# Find the Perfect Fit, a Nest Egg Right for You

Publication
Article
Physician's Money DigestJune 2006
Volume 13
Issue 6

Start by estimating how much before-tax income you will need from your savings in the first year of retirement. This should be in the dollars of that first year, and not in today's dollars. If you estimate that you'll need \$100,000, that is approximately \$55,000 in today's dollars assuming a 3% per year inflation rate and 20-year time period until retirement. Divide the \$100,000 by 4%, which is the same as multiplying it by 25. Your answer will be \$2.5 million. It's shocking, but you have to remember that under our assumptions about inflation, that it is equivalent to \$1.4 million in today's dollars.

It can be shown mathematically that if you have a \$2.5-million nest egg, and you can earn a 4% real (ie, inflation adjusted) return on your portfolio every year during retirement, you will be able to withdraw an inflation-adjusted income of \$100,000 per year no matter how long you live. And at the end of every year and at the time of your death, your portfolio will still have an inflationadjusted value of \$2.5 million. So you will never have to worry about running out of money. A real annual income of \$100,000 means you can withdraw \$100,000 in the first year, \$103,000 in the second year (if the rate of inflation is 3% for that year), and so on.

What if you are willing to expend your savings by the time of your death? Won't that reduce the size of the necessary nest egg? Yes it will, but not by as much as you may think. If you retire at age 60 and expect to live until age 95, the difference will be small. The \$2.5- million estimate leaves a reasonable margin of safety during your retirement years for unexpected circumstances. Plan to maintain this margin of safety.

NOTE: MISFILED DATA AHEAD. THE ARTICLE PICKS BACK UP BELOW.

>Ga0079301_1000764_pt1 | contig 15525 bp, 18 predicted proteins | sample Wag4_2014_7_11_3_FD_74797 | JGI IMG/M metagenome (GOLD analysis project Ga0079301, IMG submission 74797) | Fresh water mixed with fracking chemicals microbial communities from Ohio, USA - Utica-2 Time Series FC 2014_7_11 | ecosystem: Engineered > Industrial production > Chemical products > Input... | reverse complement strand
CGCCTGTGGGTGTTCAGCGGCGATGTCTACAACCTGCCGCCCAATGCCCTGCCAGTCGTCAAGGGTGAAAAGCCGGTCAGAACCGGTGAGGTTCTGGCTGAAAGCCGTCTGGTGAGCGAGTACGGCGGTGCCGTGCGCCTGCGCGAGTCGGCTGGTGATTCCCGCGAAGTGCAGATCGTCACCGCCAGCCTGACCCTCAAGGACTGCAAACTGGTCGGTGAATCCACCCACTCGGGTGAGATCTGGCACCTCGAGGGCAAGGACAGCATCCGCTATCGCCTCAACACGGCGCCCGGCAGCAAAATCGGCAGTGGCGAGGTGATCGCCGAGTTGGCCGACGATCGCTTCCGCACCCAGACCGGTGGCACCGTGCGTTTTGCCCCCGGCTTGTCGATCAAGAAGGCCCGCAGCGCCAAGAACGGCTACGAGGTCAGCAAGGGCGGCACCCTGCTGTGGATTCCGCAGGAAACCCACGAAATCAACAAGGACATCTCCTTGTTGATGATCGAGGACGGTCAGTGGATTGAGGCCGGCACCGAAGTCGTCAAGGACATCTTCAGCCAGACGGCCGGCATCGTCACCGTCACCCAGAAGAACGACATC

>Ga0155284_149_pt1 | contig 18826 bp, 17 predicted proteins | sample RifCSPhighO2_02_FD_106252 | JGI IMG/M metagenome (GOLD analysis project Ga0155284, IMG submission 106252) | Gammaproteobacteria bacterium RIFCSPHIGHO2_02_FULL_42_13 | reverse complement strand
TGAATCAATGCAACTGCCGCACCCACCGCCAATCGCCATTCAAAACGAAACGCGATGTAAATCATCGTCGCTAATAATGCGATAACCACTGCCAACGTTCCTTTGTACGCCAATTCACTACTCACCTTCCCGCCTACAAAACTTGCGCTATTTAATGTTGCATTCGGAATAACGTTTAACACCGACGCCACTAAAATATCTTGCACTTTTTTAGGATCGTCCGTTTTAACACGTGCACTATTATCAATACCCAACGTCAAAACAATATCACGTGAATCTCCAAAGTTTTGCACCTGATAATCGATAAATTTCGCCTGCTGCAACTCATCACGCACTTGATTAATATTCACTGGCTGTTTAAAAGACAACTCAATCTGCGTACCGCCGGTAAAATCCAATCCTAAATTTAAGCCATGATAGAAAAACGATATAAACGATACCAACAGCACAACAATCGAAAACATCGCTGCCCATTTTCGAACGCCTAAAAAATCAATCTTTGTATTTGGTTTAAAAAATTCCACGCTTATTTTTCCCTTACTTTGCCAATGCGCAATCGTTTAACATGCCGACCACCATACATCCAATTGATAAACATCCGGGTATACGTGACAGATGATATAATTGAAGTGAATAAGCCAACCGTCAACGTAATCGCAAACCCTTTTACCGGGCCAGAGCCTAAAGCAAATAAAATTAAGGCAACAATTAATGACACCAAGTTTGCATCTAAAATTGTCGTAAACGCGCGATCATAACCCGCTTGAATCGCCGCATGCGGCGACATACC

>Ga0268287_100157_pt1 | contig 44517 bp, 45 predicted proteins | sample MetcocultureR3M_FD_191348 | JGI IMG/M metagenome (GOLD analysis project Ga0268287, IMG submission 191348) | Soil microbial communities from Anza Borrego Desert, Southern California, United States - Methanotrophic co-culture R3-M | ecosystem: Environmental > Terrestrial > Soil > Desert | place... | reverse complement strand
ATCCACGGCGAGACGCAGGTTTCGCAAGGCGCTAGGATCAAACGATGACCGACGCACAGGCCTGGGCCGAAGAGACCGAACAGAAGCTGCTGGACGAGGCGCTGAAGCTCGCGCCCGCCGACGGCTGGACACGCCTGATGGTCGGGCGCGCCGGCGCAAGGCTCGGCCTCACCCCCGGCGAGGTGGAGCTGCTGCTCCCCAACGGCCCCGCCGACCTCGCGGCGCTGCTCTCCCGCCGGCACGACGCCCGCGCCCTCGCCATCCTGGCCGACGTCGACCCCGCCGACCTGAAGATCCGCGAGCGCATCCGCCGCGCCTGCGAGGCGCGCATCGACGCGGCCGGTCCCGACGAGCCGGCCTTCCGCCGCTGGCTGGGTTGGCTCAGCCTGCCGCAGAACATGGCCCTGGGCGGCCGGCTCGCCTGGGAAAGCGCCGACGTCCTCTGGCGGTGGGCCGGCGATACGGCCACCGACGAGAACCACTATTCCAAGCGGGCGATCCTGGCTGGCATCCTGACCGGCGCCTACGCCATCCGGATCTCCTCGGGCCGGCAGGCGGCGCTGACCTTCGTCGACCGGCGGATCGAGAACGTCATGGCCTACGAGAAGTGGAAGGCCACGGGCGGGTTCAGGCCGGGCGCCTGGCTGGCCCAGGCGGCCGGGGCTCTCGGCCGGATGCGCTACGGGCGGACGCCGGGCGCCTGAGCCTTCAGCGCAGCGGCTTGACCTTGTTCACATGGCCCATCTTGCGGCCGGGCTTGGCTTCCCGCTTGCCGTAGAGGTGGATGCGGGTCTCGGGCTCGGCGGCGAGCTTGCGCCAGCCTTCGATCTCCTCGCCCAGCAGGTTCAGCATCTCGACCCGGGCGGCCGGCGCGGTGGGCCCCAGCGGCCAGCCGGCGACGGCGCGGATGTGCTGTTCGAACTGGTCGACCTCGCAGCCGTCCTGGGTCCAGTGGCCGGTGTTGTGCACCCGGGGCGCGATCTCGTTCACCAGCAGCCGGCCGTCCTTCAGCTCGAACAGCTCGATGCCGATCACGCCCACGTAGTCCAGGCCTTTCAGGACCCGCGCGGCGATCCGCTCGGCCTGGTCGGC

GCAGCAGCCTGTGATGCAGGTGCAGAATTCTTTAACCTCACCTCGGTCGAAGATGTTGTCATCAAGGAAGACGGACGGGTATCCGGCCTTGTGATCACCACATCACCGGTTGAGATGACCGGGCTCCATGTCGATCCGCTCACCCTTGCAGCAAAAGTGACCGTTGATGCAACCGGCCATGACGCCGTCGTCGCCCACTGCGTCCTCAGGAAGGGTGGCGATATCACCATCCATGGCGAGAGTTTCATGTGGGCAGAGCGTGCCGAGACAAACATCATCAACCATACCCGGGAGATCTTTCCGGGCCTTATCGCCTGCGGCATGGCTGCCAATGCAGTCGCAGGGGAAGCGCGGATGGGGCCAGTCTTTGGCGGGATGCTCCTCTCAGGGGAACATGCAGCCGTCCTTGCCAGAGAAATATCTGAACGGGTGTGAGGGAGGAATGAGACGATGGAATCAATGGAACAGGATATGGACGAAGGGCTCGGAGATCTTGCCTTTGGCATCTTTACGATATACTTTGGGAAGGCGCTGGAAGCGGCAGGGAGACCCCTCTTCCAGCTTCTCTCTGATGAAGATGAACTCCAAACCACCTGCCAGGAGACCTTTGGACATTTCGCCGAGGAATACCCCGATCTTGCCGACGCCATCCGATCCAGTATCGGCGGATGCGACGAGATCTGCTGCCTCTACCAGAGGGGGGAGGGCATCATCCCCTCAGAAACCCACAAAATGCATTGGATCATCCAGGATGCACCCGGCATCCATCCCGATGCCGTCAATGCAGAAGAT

The amount the projected number will decreaseâ€”if you plan to deplete your savings by the time of deathâ€”can be determined by using a slightly more sophisticated calculation that you can not do on the back of an envelope. Generally, the fewer the number of years you plan for retirement (ie, by retiring later), the smaller your nest egg will need to be if you are planning to exhaust it.

You may be wondering why 4% was used in your initial calculation. It's a reasonable estimate of the real return you may be able to earn on your portfolio during retirement. If you assume inflation will average 3% per year, then this is equivalent to assuming a nominal portfolio return of 7% per year. Considering that you should hold a mix of stocks and bonds during retirement, and assuming that bonds will most likely provide lower returns, a total return of 4% is a reasonable expectation.

If you think you will be able to earn 5% instead of 4% real return per year, you should divide the \$100,000 by 5%, or multiply it by 20, to get a lower solution of \$2 million. This is, of course, a big difference. Assuming that you will earn a return greater than 5% is not realistic, especially since there are many other uncertainties you are not accounting for in this analysis.

When you get closer to retirement, you may want to obtain a more sophisticated estimate that incorporates more accurate assumptions of taxes and earnings. However, because retirement planning involves predictions about the future, more numbers do not necessarily mean better estimates or shed more light on the problem. As Nils Bohr said, "Prediction is very difficult, especially if it's about the future."

Chandan Sengupta, author of The Only

Proven Road to Investment Success (John

Wiley; 2001) and Financial Modeling Using

Excel and VBA (John Wiley; 2004), currently

teaches finance at the Fordham University